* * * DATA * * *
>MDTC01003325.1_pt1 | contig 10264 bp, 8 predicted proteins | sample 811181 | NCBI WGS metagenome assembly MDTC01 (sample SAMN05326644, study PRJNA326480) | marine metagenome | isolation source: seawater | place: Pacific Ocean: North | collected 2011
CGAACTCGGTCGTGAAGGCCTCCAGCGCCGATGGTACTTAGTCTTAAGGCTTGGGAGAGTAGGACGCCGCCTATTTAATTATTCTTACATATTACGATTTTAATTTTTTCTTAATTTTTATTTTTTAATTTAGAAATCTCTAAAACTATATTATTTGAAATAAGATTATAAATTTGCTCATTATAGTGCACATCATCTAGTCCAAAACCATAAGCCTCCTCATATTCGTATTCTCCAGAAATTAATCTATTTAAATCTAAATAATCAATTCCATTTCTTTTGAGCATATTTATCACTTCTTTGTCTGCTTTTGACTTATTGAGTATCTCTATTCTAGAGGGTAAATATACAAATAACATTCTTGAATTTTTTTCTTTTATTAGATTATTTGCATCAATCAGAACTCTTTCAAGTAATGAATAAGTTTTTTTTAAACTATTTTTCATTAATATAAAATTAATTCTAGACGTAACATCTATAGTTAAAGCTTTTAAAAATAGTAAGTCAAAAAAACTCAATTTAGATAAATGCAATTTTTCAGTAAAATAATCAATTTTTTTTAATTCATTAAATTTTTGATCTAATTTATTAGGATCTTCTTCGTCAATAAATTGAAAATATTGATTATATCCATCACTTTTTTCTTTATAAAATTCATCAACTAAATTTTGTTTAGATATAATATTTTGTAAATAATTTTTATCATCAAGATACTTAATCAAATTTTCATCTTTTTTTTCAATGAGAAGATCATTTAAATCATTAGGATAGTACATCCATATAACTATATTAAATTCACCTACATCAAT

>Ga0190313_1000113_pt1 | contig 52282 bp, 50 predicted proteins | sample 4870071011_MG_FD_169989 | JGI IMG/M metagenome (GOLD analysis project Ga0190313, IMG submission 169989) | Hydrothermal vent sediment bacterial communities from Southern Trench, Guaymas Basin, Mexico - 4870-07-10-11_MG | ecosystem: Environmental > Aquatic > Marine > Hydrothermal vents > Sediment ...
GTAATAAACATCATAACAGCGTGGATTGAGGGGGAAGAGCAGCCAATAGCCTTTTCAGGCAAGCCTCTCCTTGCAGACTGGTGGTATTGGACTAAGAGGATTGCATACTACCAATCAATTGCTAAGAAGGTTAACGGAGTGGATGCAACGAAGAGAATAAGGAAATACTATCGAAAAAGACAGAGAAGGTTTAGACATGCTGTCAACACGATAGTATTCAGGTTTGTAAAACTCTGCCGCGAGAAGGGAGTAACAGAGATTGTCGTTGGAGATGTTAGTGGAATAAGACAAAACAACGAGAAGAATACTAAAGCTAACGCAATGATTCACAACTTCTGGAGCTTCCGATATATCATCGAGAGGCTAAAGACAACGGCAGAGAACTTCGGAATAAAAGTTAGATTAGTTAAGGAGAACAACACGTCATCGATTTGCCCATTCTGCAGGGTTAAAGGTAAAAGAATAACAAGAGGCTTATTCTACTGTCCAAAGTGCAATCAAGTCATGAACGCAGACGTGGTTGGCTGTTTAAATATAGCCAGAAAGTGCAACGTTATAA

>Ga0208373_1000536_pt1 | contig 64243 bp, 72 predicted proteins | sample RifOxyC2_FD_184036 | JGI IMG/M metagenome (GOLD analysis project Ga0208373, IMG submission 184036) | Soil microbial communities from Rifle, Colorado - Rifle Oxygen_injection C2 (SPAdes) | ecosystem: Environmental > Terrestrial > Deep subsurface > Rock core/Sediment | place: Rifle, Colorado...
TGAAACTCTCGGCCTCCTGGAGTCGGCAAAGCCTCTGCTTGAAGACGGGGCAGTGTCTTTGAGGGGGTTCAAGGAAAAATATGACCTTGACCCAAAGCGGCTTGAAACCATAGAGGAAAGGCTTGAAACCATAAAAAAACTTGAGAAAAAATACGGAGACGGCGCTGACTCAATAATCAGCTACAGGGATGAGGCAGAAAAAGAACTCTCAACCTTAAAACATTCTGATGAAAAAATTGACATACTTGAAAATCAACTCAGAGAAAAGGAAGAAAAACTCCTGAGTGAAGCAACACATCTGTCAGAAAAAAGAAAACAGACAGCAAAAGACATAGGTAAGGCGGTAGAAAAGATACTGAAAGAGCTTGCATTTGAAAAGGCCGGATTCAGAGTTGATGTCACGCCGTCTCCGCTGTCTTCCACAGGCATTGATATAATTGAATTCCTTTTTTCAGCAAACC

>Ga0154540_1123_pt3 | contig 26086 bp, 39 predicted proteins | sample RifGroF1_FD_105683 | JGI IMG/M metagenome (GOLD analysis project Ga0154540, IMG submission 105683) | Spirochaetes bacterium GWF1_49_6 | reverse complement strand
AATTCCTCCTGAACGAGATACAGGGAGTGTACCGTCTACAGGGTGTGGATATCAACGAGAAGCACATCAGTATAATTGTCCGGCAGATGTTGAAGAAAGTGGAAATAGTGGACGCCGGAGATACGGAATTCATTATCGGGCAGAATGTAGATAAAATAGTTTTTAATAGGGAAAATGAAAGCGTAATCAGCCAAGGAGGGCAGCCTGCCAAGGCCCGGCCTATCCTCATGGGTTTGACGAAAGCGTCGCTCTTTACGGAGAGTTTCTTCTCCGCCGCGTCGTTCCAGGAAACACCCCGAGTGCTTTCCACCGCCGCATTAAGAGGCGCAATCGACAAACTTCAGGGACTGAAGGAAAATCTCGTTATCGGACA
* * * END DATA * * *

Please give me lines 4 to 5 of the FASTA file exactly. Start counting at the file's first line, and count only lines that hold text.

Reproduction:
GTAATAAACATCATAACAGCGTGGATTGAGGGGGAAGAGCAGCCAATAGCCTTTTCAGGCAAGCCTCTCCTTGCAGACTGGTGGTATTGGACTAAGAGGATTGCATACTACCAATCAATTGCTAAGAAGGTTAACGGAGTGGATGCAACGAAGAGAATAAGGAAATACTATCGAAAAAGACAGAGAAGGTTTAGACATGCTGTCAACACGATAGTATTCAGGTTTGTAAAACTCTGCCGCGAGAAGGGAGTAACAGAGATTGTCGTTGGAGATGTTAGTGGAATAAGACAAAACAACGAGAAGAATACTAAAGCTAACGCAATGATTCACAACTTCTGGAGCTTCCGATATATCATCGAGAGGCTAAAGACAACGGCAGAGAACTTCGGAATAAAAGTTAGATTAGTTAAGGAGAACAACACGTCATCGATTTGCCCATTCTGCAGGGTTAAAGGTAAAAGAATAACAAGAGGCTTATTCTACTGTCCAAAGTGCAATCAAGTCATGAACGCAGACGTGGTTGGCTGTTTAAATATAGCCAGAAAGTGCAACGTTATAA

>Ga0208373_1000536_pt1 | contig 64243 bp, 72 predicted proteins | sample RifOxyC2_FD_184036 | JGI IMG/M metagenome (GOLD analysis project Ga0208373, IMG submission 184036) | Soil microbial communities from Rifle, Colorado - Rifle Oxygen_injection C2 (SPAdes) | ecosystem: Environmental > Terrestrial > Deep subsurface > Rock core/Sediment | place: Rifle, Colorado...